Final Check-In: Women’s Classic Literature Event 2016.

Elizabeth Gaskell, Jane Austen, Zora Neale Hurson, George Eliot, Rose Wilder Lane, Louisa May Alcott, & Virginia Woolf.

Elizabeth Gaskell, Jane Austen, Zora Neale Hurston, George Eliot, Rose Wilder Lane, Louisa May Alcott, & Virginia Woolf.

Our final group question: If you could meet any of the authors you read for this event, which one would you meet, & why? What would you ask her?


Here’s the last check-in for the 2016 Women’s Classic Literature Event. We would love to know how you did? We have a few weeks left till the year fades into its twilight embers. Are you planning to finish up any women’s classics for the remainder of the year? Are you going to keep exploring classics by female authors?

This is really the big question we want to ask: what has been your favorite title for this challenge? Do you have any recommendations for others going forward? Lost authors they might try? Why do you recommend that author? (What made you love her work, and if it’s possible, why do you think she was forgotten? Will she make a comeback?)

If you’ve read some great titles or written some great posts, please feel free to share them below! And thanks so much for participating! We hope you liked this event. 🙂

Twitter: #ccwomenclassics.

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Fourth Check-In: Women’s Classic Literature Event 2016.

Elizabeth Gaskell, Jane Austen, Zora Neale Hurson, George Eliot, Rose Wilder Lane, Louisa May Alcott, & Virginia Woolf.

Elizabeth Gaskell, Jane Austen, Zora Neale Hurston, George Eliot, Rose Wilder Lane, Louisa May Alcott, & Virginia Woolf.

Our October group question: Share the most memorable scene from one of your reads for this event in the comments below (or at your blog). You can share the book’s title or ask people to guess. 🙂


Hello, friends! Here’s the fourth check-in for the 2016 Women’s Classic Literature Event. We would love to know how you’re doing for this project? Have you discovered still more forgotten titles? Or are you getting to know one of the women writers who are prized already in the canon, like Virginia Woolf? What’s your favorite read for the event so far? Hosting any upcoming readalongs?

If you’ve read some great titles or written some great posts for this event, please feel free to share them below. You can also share your events below, if you’re hosting a group read for a title by a classic female author. Or you can ask if anyone wants to buddy read with you. Thanks so much for participating! HAPPY READING! Our final group check-in will be in December.

You can get a live feed for the event on Twitter: #ccwomenclassics.

Third Check-In: Women’s Classic Literature Event 2016.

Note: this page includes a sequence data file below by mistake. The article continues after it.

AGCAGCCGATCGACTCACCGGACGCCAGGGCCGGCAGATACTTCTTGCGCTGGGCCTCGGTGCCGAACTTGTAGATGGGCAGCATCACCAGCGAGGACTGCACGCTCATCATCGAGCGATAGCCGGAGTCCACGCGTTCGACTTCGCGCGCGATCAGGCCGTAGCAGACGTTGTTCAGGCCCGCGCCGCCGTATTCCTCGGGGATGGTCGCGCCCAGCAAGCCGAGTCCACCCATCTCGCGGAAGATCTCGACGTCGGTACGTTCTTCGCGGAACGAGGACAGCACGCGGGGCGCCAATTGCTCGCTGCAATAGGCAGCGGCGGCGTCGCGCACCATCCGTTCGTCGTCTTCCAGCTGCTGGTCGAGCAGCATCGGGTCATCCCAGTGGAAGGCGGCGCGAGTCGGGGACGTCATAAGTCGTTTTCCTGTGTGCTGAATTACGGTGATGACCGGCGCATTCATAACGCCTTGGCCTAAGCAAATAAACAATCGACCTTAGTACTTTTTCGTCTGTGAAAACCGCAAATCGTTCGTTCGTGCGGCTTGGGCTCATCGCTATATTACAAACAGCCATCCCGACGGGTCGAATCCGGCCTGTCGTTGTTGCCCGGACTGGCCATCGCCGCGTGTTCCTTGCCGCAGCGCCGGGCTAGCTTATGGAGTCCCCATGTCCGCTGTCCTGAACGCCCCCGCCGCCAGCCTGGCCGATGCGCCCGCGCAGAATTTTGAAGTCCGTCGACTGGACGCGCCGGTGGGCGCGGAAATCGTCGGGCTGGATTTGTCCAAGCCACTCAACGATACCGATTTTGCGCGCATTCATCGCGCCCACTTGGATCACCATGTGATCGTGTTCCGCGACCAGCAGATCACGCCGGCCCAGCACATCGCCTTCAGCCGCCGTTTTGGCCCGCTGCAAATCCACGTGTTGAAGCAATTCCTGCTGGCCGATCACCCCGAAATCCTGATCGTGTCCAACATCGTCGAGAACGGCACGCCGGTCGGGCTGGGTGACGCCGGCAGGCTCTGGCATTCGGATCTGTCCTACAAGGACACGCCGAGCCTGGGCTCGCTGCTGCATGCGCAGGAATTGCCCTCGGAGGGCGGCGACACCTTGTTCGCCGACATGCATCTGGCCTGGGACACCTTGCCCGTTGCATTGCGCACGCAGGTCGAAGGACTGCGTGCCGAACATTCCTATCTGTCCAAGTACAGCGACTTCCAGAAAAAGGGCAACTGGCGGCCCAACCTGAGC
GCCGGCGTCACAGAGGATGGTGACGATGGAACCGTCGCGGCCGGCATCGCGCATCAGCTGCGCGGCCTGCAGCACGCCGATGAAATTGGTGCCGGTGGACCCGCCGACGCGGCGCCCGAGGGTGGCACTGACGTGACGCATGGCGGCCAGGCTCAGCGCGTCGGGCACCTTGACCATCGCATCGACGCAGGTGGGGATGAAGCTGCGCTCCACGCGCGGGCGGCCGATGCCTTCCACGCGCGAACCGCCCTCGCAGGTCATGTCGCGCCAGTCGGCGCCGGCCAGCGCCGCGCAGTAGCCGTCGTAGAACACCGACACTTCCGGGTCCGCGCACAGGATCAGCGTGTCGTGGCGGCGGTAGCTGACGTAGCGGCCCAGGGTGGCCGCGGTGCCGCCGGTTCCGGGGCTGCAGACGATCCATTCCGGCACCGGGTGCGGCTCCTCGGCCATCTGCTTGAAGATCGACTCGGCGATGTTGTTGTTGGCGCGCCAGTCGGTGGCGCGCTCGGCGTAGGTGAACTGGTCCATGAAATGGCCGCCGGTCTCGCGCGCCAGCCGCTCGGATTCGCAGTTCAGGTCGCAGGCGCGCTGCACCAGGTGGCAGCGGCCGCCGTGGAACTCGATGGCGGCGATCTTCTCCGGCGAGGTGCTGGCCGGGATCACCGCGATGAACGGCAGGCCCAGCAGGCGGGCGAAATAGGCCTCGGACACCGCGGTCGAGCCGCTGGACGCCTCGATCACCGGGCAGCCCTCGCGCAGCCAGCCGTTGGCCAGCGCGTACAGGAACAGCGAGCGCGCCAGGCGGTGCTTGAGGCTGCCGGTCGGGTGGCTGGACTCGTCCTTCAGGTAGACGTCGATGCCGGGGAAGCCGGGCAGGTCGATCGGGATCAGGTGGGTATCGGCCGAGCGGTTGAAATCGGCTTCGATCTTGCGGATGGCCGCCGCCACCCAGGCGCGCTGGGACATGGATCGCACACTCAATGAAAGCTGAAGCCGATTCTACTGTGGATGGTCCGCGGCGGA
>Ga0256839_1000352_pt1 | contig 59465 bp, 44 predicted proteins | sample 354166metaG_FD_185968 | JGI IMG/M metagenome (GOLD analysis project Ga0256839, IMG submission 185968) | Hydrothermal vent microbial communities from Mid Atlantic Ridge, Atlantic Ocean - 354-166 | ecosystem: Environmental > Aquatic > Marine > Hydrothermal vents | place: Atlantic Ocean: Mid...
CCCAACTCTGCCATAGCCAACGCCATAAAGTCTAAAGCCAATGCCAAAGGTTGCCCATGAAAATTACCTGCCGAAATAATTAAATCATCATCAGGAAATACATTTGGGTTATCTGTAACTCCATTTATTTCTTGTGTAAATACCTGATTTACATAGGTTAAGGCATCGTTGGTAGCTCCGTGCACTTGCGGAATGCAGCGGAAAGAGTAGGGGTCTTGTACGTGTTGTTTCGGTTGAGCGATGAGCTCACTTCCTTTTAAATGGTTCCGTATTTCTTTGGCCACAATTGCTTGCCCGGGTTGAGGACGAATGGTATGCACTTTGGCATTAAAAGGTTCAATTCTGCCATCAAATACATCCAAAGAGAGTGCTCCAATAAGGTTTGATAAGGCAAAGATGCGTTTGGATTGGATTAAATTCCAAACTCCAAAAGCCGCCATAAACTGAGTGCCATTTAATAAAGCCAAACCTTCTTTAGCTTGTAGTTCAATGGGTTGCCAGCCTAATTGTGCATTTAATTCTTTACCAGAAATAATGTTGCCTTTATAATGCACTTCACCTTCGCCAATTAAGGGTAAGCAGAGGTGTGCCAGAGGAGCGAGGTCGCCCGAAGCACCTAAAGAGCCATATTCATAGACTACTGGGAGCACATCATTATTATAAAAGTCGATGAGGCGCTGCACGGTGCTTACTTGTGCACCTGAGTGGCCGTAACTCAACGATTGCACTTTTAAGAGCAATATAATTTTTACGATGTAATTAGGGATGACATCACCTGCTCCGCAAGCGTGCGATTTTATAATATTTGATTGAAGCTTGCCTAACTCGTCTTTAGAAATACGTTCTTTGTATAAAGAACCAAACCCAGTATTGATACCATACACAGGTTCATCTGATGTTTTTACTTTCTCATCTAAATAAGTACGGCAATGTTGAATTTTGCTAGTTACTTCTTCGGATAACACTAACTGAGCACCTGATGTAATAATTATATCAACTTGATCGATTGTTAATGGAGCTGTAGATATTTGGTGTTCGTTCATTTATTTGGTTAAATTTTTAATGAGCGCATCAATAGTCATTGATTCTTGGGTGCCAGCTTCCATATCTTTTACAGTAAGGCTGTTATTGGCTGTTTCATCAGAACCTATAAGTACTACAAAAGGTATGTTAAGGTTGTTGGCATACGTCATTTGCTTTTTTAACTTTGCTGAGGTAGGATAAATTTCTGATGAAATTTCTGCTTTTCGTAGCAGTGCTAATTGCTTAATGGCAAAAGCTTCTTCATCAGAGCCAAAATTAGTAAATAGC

Elizabeth Gaskell, Jane Austen, Zora Neale Hurson, George Eliot, Rose Wilder Lane, Louisa May Alcott, & Virginia Woolf.

Elizabeth Gaskell, Jane Austen, Zora Neale Hurston, George Eliot, Rose Wilder Lane, Louisa May Alcott, & Virginia Woolf.

Our July group question: Describe the writing style of your current author for this event, or if you prefer, your favorite author for the event so far. How does she form a sentence, or get to the next scene, or keep readers riveted? Answer below, or at your blog. (Completely voluntary, of course.)


Hello, friends! Here’s the third check-in for the 2016 Women’s Classic Literature Event. Who’s still with us? What have you read? Any favorite titles? We’re about midway through the event. We’d love it if some of you could share some authors who aren’t well known, & say a few things about their work or life. This event is about what you share, what you discover. Do tell us & let us discover with you. 🙂

If you’ve read some great titles or written some great posts for this event, please feel free to share them below. You can also share your events below, if you’re hosting a group read for a title by a classic female author. Or you can ask if anyone wants to buddy read with you. We’ll check back as a group in October. Thanks so much for participating! HAPPY READING!

You can get a live feed for the event on Twitter: #ccwomenclassics.

Second Check-In: Women’s Classic Literature Event 2016.

Elizabeth Gaskell, Jane Austen, Zora Neale Hurson, George Eliot, Rose Wilder Lane, Louisa May Alcott, & Virginia Woolf.

Elizabeth Gaskell, Jane Austen, Zora Neale Hurston, George Eliot, Rose Wilder Lane, Louisa May Alcott, & Virginia Woolf.

Our April group question: Share an interesting fact about the life of the author you’re currently reading for this event. This might take some research. You can share below or write up a pretty post for your blog, if you’re feeling creative. 🙂


Hello, friends! Here’s the second check-in for the 2016 Women’s Classic Literature Event. Who’s still with us? What have you read? Any favorite titles? Share! Share!